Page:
Vos v. Turley, 090712 FED10, 12-4084
|Opinion Judge:||Scott M. Matheson, Jr. Circuit Judge|
|Party Name:||ISIAH BO'CAGE VOS, Petitioner - Appellant, v. STEVEN TURLEY, Respondent - Appellee.|
|Judge Panel:||Before LUCERO, O'BRIEN, and MATHESON, Circuit Judges.|
|Case Date:||September 07, 2012|
|Court:||United States Courts of Appeals, Court of Appeals for the Tenth Circuit|
(D.C. No. 2:08-CV-00869 CW) (D. Utah)
ORDER DENYING CERTIFICATE OF APPEALABILITY [*]
Isiah Bo'Cage Vos, a Utah prisoner proceeding pro se, 1 seeks a certificate of appealability ("COA") to challenge the district court's denial of his 28 U.S.C. § 2254 petition for writ of habeas corpus. We deny his request for a COA and dismiss this matter.
Mr. Vos was convicted in Utah state district court of one count of first-degree felony murder with a firearm enhancement. He was sentenced to a term of five years to life, with an additional year to be served consecutively.
Mr. Vos appealed his conviction to the Utah Court of Appeals. He argued that his trial counsel had provided ineffective assistance and that the district court had erred in concluding that a statement he made to the police did not violate Miranda v. Arizona, 384 U.S. 436 (1966). See State v. Vos, 164 P.3d 1258, 1260 (Utah Ct. App. 2007). The court of appeals affirmed the district court.
Mr. Vos next filed a certiorari petition to the Utah Supreme Court, asserting only one challenge:
Did the Court of Appeals err in concluding a defendant's unwarned statement is admissible at trial because the defendant was represented by counsel during custodial interrogation, where the defendant was not given Miranda warnings, was not otherwise informed of his Fifth Amendment rights against self-incrimination, and did not voluntarily waive those rights?
Vos v. Turley, 2:08-CV-869 CW, 2012 WL 1564590, at *1 (D. Utah May 2, 2012). The Utah Supreme Court summarily denied his petition. State v. Vos, 186 P.3d 347 (Utah 2007).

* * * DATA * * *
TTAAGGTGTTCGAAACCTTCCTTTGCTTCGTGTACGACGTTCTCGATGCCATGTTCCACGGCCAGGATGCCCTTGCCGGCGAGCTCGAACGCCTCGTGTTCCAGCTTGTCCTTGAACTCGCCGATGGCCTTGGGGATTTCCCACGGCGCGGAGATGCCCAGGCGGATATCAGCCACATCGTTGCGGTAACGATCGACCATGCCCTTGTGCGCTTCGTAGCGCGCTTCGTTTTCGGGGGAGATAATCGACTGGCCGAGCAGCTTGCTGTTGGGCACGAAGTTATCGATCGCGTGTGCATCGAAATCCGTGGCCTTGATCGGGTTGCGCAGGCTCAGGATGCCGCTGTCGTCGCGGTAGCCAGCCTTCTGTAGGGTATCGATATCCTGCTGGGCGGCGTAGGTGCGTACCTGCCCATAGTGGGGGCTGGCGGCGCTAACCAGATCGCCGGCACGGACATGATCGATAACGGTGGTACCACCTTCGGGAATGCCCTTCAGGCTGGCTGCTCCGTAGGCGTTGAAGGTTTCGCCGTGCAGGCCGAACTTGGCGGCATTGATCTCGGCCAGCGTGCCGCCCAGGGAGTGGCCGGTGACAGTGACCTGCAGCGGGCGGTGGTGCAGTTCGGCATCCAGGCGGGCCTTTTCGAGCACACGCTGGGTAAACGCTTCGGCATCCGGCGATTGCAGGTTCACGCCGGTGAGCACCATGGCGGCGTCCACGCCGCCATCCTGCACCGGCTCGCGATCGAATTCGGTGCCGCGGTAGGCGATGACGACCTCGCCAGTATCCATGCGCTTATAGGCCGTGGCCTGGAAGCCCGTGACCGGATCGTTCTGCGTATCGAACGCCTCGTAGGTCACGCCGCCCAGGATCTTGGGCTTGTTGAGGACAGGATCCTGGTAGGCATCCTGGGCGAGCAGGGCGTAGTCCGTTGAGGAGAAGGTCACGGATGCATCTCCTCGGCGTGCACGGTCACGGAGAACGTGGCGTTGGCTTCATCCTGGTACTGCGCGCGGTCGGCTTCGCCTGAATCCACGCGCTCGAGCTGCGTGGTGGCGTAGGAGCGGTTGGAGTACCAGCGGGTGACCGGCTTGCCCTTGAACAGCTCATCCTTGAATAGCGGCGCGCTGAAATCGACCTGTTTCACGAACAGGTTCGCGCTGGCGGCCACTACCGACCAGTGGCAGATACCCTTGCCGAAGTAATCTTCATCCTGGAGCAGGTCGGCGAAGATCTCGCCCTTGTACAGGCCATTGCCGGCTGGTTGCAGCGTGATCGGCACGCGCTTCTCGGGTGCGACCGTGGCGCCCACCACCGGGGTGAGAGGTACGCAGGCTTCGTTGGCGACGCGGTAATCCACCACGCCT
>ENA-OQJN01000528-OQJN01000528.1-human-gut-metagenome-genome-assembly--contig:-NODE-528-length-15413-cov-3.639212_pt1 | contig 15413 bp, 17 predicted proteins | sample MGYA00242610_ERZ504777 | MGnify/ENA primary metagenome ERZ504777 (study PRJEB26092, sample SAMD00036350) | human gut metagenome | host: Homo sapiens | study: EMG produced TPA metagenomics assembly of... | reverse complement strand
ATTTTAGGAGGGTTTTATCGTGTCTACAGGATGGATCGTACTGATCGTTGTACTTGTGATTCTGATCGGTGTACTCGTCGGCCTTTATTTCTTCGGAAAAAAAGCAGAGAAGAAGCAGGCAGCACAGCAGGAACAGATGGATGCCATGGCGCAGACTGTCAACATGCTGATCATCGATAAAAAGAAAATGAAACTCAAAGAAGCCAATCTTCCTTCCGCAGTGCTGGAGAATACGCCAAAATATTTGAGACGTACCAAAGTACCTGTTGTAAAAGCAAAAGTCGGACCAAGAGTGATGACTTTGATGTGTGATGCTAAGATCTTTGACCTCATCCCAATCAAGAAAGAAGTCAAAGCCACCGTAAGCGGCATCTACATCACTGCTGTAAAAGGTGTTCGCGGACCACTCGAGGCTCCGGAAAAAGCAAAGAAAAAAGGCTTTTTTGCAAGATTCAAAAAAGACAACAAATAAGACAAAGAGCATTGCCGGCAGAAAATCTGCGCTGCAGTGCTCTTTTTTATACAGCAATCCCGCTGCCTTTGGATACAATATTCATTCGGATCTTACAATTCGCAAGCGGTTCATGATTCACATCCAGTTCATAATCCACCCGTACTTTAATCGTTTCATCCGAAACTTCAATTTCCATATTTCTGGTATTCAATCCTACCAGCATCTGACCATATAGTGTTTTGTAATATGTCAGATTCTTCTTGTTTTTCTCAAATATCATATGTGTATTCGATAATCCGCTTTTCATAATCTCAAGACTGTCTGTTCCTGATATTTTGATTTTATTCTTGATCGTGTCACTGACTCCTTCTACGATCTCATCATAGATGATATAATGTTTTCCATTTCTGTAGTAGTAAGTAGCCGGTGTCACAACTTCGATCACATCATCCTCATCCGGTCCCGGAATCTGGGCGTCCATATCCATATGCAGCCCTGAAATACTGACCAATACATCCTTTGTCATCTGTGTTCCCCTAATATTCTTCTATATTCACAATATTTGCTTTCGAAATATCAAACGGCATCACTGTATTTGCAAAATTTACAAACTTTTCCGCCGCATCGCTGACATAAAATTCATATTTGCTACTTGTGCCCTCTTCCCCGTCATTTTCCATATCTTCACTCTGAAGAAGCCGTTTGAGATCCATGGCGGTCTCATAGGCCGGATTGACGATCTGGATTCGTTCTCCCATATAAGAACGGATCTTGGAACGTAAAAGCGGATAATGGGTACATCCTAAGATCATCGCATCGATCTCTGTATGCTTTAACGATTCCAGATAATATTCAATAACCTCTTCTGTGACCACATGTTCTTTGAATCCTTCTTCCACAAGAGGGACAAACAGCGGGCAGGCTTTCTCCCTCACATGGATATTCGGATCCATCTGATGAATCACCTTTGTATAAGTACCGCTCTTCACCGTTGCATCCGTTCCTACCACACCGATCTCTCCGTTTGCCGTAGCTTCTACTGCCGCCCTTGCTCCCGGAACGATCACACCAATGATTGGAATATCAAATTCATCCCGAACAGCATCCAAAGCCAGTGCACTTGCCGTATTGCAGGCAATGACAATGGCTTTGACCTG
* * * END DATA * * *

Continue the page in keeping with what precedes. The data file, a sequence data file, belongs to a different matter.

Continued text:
Mr. Vos then filed a § 2254 habeas petition in the United States District Court for the District of Utah. The district court identified six issues in Mr. Vos's briefs: that (1) counsel "inadequately investigated the situation before advising Petitioner to talk to the police;" (2) counsel "inappropriately locked [him] into an 'imperfect self defense' defense, excluding other possible defenses;" (3) counsel "failed to require police to give [him] a Miranda warning;" (4) counsel "coerced [him] into giving" a statement to the police; (5) counsel "posed a conflict of interest when he talked, unauthorized, to a detective about [his] case, implicating [him];" and (6) the state courts mishandled his Miranda issue. Vos, 2012 WL 1564590 at *1.
The district court denied the petition. It concluded that (1) the ineffective assistance claims had not been exhausted in the state courts, (2) these claims would now be barred by state procedural law, and (3) Mr. Vos had not demonstrated any of the circumstances that would excuse this procedural default. It denied the Miranda claim because the Utah Court of Appeals did not err under the deferential lens of the Antiterrorism and Effective Death Penalty Act of 1996 ("AEDPA").
Mr. Vos now argues that the federal district court (1) should have addressed his ineffective assistance claims regarding his appellate counsel's failure to present his ineffective assistance of trial counsel claims to the Utah Supreme Court; (2) should have granted him a stay so that he could exhaust his ineffective assistance of trial counsel claims before the Utah Supreme Court; (3) erred in ruling that his trial was not prejudiced when he was not read his Miranda rights; and (4) should have ruled that the Utah Court of Appeals incorrectly applied Miranda.
We may issue a COA "only if the applicant has made a substantial showing of the denial of a constitutional right." 28 U.S.C. § 2253(c)(2). To meet this standard, Mr. Vos must show that the district court's resolution of any constitutional claims was either "debatable or wrong." Slack v. McDaniel, 529 U.S. 473, 484 (2000).
When a district court dismisses a 28 U.S.C. § 2254 application on procedural grounds without reaching the underlying constitutional claim, the...
To continue readingFREE SIGN UP